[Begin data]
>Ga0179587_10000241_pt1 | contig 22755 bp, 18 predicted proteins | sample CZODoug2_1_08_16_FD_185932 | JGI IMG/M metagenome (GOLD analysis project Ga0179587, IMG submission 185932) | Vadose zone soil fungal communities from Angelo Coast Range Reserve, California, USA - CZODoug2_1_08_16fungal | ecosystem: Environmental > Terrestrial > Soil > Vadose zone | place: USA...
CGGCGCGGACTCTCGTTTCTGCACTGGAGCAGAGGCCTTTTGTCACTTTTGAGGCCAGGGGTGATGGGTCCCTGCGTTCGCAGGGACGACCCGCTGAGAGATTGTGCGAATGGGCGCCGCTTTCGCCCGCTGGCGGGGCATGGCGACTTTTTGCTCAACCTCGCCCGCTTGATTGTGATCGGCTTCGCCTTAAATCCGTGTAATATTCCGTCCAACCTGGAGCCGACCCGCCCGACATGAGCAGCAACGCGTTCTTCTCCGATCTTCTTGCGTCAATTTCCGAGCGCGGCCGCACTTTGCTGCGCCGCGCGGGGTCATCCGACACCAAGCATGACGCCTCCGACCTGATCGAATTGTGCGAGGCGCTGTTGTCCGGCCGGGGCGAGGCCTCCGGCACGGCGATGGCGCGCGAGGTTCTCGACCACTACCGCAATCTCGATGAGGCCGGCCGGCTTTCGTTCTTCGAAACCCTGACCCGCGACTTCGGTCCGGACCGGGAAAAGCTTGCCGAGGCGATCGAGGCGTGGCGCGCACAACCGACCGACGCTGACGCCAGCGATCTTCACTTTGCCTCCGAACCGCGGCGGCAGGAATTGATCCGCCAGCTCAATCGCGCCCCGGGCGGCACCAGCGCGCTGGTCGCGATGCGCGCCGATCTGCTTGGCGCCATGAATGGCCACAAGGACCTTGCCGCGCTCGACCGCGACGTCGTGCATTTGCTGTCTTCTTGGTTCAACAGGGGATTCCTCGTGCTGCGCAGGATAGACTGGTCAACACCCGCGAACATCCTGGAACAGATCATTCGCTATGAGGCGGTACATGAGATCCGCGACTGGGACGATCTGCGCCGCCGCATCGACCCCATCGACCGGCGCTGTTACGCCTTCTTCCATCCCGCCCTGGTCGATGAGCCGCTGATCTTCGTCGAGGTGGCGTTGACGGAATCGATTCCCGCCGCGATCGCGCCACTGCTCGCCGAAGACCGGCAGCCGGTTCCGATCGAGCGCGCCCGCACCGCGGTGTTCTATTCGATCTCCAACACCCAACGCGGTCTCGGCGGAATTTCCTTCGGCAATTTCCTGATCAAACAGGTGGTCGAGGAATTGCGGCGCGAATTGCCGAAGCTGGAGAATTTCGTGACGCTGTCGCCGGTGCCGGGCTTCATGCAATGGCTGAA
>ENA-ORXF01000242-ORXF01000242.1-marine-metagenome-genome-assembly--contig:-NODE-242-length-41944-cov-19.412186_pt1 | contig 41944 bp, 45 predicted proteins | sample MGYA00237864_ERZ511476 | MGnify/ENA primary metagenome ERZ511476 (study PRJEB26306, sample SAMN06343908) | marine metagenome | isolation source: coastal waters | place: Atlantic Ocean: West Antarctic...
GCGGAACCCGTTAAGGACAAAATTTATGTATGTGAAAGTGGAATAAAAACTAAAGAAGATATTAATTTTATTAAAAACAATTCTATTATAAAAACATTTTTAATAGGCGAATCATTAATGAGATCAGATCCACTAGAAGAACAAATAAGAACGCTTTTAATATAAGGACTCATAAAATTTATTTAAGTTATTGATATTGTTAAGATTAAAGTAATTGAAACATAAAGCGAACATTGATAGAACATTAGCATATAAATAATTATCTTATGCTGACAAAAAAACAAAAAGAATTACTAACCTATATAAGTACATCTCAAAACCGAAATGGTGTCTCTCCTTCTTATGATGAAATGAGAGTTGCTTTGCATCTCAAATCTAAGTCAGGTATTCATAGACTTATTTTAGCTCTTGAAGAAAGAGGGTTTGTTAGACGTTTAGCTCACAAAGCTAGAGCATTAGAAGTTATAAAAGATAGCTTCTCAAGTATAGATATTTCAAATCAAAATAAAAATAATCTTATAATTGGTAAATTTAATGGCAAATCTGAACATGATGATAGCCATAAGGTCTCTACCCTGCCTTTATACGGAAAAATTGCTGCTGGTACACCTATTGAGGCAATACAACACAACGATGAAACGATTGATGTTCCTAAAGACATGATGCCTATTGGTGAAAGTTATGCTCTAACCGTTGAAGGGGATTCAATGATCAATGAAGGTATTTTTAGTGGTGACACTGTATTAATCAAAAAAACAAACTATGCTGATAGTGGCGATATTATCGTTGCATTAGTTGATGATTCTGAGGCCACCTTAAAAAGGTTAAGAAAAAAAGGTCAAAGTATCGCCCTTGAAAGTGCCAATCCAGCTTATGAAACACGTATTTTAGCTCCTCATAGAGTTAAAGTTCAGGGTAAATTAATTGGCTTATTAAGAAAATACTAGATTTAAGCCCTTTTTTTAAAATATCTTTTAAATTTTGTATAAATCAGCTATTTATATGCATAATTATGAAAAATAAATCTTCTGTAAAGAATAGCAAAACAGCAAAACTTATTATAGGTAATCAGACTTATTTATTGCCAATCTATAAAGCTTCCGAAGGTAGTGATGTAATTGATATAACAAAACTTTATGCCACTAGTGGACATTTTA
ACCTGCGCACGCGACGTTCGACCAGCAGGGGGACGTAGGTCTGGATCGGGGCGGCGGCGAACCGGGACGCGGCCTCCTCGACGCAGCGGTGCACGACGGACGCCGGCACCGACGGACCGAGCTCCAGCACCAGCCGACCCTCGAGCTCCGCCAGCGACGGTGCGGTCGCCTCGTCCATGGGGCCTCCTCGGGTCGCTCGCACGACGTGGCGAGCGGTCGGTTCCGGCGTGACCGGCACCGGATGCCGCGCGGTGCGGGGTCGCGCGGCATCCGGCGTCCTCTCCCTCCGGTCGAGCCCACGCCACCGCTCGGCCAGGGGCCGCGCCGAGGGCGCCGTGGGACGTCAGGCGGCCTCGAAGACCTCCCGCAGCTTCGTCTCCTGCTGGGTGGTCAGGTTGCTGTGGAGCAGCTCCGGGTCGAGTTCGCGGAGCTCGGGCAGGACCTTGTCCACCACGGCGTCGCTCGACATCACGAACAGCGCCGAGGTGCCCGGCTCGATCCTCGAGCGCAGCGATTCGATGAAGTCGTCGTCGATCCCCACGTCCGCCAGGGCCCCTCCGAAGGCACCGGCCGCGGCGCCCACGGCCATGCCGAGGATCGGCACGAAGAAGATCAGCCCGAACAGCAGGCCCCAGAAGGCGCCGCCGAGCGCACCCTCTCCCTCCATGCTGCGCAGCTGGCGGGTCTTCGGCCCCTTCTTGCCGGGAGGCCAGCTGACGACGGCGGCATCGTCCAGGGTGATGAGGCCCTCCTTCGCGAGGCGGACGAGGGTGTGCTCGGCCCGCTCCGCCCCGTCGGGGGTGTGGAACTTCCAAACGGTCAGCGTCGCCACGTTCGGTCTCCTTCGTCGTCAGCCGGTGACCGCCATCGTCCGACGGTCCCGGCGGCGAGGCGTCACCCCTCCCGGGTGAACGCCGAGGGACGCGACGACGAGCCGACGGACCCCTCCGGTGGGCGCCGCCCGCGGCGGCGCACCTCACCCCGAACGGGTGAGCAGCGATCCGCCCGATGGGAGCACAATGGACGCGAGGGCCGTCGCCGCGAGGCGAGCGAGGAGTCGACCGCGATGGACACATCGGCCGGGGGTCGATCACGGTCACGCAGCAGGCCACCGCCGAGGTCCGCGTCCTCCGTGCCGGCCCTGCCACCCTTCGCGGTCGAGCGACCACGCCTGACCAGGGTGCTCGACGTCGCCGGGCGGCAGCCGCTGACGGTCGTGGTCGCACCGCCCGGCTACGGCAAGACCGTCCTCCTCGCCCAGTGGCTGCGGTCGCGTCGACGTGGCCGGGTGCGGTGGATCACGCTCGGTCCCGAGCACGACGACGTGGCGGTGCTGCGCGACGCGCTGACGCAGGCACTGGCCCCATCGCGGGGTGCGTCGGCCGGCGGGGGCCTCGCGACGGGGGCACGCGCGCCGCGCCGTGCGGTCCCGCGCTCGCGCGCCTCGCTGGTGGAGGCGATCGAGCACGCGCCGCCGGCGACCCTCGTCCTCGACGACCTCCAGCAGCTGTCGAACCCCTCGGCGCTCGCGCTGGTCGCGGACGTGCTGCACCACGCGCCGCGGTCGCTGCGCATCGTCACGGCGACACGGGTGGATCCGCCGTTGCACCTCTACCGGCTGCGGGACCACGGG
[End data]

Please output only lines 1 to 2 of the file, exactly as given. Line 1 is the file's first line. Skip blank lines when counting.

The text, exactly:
>Ga0179587_10000241_pt1 | contig 22755 bp, 18 predicted proteins | sample CZODoug2_1_08_16_FD_185932 | JGI IMG/M metagenome (GOLD analysis project Ga0179587, IMG submission 185932) | Vadose zone soil fungal communities from Angelo Coast Range Reserve, California, USA - CZODoug2_1_08_16fungal | ecosystem: Environmental > Terrestrial > Soil > Vadose zone | place: USA...
CGGCGCGGACTCTCGTTTCTGCACTGGAGCAGAGGCCTTTTGTCACTTTTGAGGCCAGGGGTGATGGGTCCCTGCGTTCGCAGGGACGACCCGCTGAGAGATTGTGCGAATGGGCGCCGCTTTCGCCCGCTGGCGGGGCATGGCGACTTTTTGCTCAACCTCGCCCGCTTGATTGTGATCGGCTTCGCCTTAAATCCGTGTAATATTCCGTCCAACCTGGAGCCGACCCGCCCGACATGAGCAGCAACGCGTTCTTCTCCGATCTTCTTGCGTCAATTTCCGAGCGCGGCCGCACTTTGCTGCGCCGCGCGGGGTCATCCGACACCAAGCATGACGCCTCCGACCTGATCGAATTGTGCGAGGCGCTGTTGTCCGGCCGGGGCGAGGCCTCCGGCACGGCGATGGCGCGCGAGGTTCTCGACCACTACCGCAATCTCGATGAGGCCGGCCGGCTTTCGTTCTTCGAAACCCTGACCCGCGACTTCGGTCCGGACCGGGAAAAGCTTGCCGAGGCGATCGAGGCGTGGCGCGCACAACCGACCGACGCTGACGCCAGCGATCTTCACTTTGCCTCCGAACCGCGGCGGCAGGAATTGATCCGCCAGCTCAATCGCGCCCCGGGCGGCACCAGCGCGCTGGTCGCGATGCGCGCCGATCTGCTTGGCGCCATGAATGGCCACAAGGACCTTGCCGCGCTCGACCGCGACGTCGTGCATTTGCTGTCTTCTTGGTTCAACAGGGGATTCCTCGTGCTGCGCAGGATAGACTGGTCAACACCCGCGAACATCCTGGAACAGATCATTCGCTATGAGGCGGTACATGAGATCCGCGACTGGGACGATCTGCGCCGCCGCATCGACCCCATCGACCGGCGCTGTTACGCCTTCTTCCATCCCGCCCTGGTCGATGAGCCGCTGATCTTCGTCGAGGTGGCGTTGACGGAATCGATTCCCGCCGCGATCGCGCCACTGCTCGCCGAAGACCGGCAGCCGGTTCCGATCGAGCGCGCCCGCACCGCGGTGTTCTATTCGATCTCCAACACCCAACGCGGTCTCGGCGGAATTTCCTTCGGCAATTTCCTGATCAAACAGGTGGTCGAGGAATTGCGGCGCGAATTGCCGAAGCTGGAGAATTTCGTGACGCTGTCGCCGGTGCCGGGCTTCATGCAATGGCTGAA